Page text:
This Starbuck episode provides some clues as to the whereabouts of Earth towards the end. The rest of the story is encapsulated and rounded up by the end credits.

We see more of Starbuck's romances with Athena and Cassiopeia - dining both of them at the same time before his mission, and his entrepreneur skills at work attempting to return to the fleet with ambrosa to make him rich.

This episode is slightly more interesting and action oriented than the previous one.

Rating: 6/10

02 June 2015

B5 Review: The Legend of the Rangers

In a would-be start up for a new series, The Legend of the Rangers introduces us to a new crew, on an old ship discovering a new (but very old) foe...

To Live and Die in Starlight
David Martell is punished by the Grey Council after retreating from combat during a Ranger mission outnumbered against Raiders. His hopes for promotion to Captain the new Valen are instantly dashed, but he is given command of a different ship instead, the Liandra. He reunites with his former crew on a 'milk run' escorting the Valen, carrying important ambassadors from various worlds to an unknown planet.

Upon arrival, the Valen is attacked by an unknown force and the Liandra takes on the survivors and forced into a game of cat and mouse against a superior enemy. The resourcefulness of the crew and a little help from G'kar afford them a safe return home.

The idea behind this pilot movie isn't a bad one. A new adventure in the Babylon 5 universe with new characters has potential - just like Crusade! The new characters take some getting used to, but that would happen over the course of character development episodes if the series eventuated no doubt. As I'm sure some answers about the ghosts in the Liandra would eventually come about.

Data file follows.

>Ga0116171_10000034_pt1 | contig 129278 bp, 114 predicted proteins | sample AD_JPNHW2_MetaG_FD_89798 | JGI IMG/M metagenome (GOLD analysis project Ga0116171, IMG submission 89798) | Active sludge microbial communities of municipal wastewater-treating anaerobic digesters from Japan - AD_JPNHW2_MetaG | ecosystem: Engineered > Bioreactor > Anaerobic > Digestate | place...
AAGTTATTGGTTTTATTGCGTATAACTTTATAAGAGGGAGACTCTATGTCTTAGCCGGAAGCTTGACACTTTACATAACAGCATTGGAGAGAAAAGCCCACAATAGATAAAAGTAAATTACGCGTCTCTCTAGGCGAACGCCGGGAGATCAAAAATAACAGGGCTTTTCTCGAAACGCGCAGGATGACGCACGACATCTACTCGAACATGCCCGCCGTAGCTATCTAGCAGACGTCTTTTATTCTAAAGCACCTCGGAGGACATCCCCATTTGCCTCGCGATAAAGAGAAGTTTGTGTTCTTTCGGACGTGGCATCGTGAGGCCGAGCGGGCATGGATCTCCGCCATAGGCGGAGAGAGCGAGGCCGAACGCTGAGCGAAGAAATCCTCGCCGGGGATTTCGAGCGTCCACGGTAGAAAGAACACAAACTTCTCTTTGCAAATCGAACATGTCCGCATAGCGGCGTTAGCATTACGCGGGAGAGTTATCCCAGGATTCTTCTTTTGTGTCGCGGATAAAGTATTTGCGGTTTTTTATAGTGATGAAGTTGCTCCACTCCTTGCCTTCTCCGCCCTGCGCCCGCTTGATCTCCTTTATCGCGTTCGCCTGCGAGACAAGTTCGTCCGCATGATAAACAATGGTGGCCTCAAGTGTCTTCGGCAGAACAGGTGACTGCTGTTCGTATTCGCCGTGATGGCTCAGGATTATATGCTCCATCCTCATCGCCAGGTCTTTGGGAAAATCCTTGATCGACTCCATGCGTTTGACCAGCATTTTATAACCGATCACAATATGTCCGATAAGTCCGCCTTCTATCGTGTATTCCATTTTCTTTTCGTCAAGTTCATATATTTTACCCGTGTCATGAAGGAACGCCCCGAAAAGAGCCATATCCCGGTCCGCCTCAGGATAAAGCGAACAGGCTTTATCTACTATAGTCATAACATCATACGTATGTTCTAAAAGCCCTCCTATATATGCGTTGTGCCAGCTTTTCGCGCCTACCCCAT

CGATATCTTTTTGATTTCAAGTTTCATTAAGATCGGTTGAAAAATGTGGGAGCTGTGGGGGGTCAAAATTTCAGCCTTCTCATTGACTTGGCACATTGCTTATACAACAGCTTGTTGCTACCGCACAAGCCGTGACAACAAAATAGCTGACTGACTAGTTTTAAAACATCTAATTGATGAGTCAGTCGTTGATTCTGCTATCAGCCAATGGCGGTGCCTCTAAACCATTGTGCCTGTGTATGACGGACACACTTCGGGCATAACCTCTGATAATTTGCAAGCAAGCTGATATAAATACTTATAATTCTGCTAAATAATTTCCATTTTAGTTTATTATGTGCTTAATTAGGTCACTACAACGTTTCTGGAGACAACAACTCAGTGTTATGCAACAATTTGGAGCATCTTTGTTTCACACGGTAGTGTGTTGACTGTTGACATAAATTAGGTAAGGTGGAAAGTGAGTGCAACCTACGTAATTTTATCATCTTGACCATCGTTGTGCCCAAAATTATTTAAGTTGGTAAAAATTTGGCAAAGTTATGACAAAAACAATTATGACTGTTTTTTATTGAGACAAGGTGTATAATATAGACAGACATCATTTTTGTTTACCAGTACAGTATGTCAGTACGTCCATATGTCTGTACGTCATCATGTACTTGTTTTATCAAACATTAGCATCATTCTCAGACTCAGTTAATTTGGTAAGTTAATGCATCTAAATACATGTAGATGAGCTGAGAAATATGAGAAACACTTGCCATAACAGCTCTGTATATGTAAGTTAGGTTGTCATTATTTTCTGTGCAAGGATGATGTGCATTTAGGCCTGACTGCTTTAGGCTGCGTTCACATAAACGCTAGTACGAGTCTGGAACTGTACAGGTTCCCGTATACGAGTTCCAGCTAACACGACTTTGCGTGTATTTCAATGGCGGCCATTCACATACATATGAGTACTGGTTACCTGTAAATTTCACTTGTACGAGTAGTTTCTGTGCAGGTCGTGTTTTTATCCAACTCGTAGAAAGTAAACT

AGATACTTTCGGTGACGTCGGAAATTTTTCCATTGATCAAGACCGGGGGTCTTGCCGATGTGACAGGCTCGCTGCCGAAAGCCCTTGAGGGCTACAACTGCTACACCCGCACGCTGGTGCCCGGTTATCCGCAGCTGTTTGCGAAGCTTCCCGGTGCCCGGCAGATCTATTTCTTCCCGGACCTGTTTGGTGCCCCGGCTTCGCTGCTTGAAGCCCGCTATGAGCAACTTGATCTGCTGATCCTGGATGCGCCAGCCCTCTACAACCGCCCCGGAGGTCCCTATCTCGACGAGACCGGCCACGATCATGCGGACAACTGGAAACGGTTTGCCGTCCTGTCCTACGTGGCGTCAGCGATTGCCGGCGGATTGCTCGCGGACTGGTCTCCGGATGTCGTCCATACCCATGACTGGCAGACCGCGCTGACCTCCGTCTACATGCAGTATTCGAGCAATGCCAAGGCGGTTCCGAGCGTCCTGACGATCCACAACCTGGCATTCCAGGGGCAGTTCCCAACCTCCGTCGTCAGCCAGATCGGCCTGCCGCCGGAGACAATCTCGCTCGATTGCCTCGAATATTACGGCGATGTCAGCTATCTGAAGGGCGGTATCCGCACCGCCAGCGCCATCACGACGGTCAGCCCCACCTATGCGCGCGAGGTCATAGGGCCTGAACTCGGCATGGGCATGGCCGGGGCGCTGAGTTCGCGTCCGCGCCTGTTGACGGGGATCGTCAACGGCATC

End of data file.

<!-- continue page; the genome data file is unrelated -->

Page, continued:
The new foe, The Hand (Hand of God?) appeared to me to be a little similar to the Shadows from the main series. They influenced younger races with their power and their ships are spindly looking - no doubt they would be much different but they also don't really appear to be that sinister or menacing in this episode. Sure, they can take out a ship rather easily, in what is probably one of the more pitiful battle sequences of the series, but JMS did explain the reasoning behind that particular scene. Perhaps the ships we see from The Hand are merely advance scouts and there's more where they came from but it's hard not to think the Whitestar fleet would have made light work of The Hand, being larger and more powerful than the Liandra.

The weapons systems aboard the Liandra provide another talking point and while a visual spectacle for 2002, just seem really inefficient, regardless of Ranger training and resilience and it did look a little silly at times. What happens when the weapons officer gets tired?

The new effects look great compared to the B5 series, even with some errors (ships flying backwards) and even Christopher Franke's music had a new sound and feel to it. It would have been interesting to see this series develop but it does feel a bit of a side-step to the main stories JMS would have wanted to tell. The 5 year arc had concluded but the stories of interest lie with Crusade and the Drakh War, or the Telepath War mentioned by Delenn in her monologue at the end of Rising Star.

It's not terrible, but somewhat forgettable and doesn't really add or remove anything from the continuity unfortunately.

Rating: 5/10